New Technologies Addressing the Range Uncertainty of Proton Therapy
K Parodi1*, J Polf2*, H Paganetti3*, R Schulte4*, (1) Ludwig-Maximilians-Univ. Munchen, Garching B. Munich, ,(2) Oklahoma State University, Stillwater, OK, (3) Massachusetts General Hospital, Boston, MA, (4) Loma Linda Univ Medical Center, Loma Linda, CAWE-A-WAB-1 Wednesday 8:00AM - 9:55AM Room: Wabash Ballroom
The role of proton therapy in radiation therapy is currently expanding. In the U.S., there are at present 11 clinical proton treatment facilities, with 10 centers operating proton gantries and 6 additional facilities under construction. One of the main challenges in proton therapy is the uncertainty in predicting proton range. Range uncertainties in proton therapy are related to ambiguity in converting x-ray CT attenuation data to proton relative stopping power and are further compounded by organ deformation and internal motion as well as increasing relative biological effectiveness in the distal part of proton beams. Closely related to this issue is the continued development of image guidance technology in the treatment room that ideally will provide feedback for in-room treatment plan modifications (adaptive proton therapy). Proton therapy treatment planning applies quite substantial range uncertainty margins, negating, in part, some of the advantages of the finite range. The problem of range uncertainty in proton therapy has been addressed in many ways, the ultimate goal being to reduce this uncertainty to ~1 mm. Approaches to address this problem include Monte Carlo simulations to study the effects of different sources on proton range uncertainty, studies showing the amount of range uncertainties in patients, robust planning techniques, and various technological and calibration methods that attempt to improve the accuracy of relative proton stopping power and to detect and minimize range errors at the time of treatment, e.g., dual energy CT scanners, proton CT and radiography, prompt gamma registration and monitoring of proton radiation therapy with PET imaging. This symposium will present a broad overview of the current status of modern computational and imaging approaches to addressing the range-uncertainty problem of proton beams in radiation therapy.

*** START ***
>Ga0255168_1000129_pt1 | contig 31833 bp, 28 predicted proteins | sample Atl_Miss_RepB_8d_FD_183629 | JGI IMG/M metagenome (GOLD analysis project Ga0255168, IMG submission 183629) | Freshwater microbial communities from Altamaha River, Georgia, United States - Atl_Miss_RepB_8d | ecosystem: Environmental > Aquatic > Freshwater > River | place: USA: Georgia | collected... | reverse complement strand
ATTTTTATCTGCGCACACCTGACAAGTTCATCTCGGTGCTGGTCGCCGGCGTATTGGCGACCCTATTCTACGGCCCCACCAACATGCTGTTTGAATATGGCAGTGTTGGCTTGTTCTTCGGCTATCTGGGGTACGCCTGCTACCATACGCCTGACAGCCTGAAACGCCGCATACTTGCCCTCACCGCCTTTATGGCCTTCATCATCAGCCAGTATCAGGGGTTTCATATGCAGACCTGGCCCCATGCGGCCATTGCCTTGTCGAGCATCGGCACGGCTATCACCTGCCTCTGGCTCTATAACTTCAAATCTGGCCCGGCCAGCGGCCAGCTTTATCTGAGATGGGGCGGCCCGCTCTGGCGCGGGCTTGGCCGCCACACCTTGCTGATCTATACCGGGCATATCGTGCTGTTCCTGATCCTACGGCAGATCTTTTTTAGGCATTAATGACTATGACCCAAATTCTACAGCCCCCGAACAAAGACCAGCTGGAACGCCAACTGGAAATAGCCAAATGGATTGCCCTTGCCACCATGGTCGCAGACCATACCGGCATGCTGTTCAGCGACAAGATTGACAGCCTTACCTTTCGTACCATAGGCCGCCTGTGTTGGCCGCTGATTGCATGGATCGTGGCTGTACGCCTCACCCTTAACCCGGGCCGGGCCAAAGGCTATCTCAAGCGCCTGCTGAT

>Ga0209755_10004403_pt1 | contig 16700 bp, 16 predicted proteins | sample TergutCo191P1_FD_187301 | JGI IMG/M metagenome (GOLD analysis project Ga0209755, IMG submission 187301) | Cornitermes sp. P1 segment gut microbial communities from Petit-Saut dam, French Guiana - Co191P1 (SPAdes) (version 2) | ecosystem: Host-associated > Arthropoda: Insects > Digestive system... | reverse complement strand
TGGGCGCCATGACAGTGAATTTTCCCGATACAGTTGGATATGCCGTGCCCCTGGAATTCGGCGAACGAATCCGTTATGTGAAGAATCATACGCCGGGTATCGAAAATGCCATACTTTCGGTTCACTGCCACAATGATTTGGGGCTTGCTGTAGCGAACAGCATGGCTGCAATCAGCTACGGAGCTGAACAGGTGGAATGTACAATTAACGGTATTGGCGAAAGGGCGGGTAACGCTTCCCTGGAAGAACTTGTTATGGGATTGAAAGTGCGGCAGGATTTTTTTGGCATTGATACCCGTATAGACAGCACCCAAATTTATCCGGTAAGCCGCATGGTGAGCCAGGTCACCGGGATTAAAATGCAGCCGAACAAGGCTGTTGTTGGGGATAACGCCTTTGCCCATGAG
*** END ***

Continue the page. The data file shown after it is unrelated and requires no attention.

1. Understand the prevailing range uncertainties in proton therapy and how they can affect clinical practice.
2. Learn how the magnitude of range uncertainties has been studied with Monte Carlo simulations and in patients.
3. Get an overview of new technologies addressing the range uncertainty problem in proton therapy.
4. Learn about principles of proton computed tomography and radiography and how these techniques may be used for better range definition and pre-treatment quality assurance.
5. Learn about the use of prompt gamma emission for proton therapy range verification.
6. Learn about the different implementations and initial clinical experience of PET verification of treatment delivery in proton and ion therapy.
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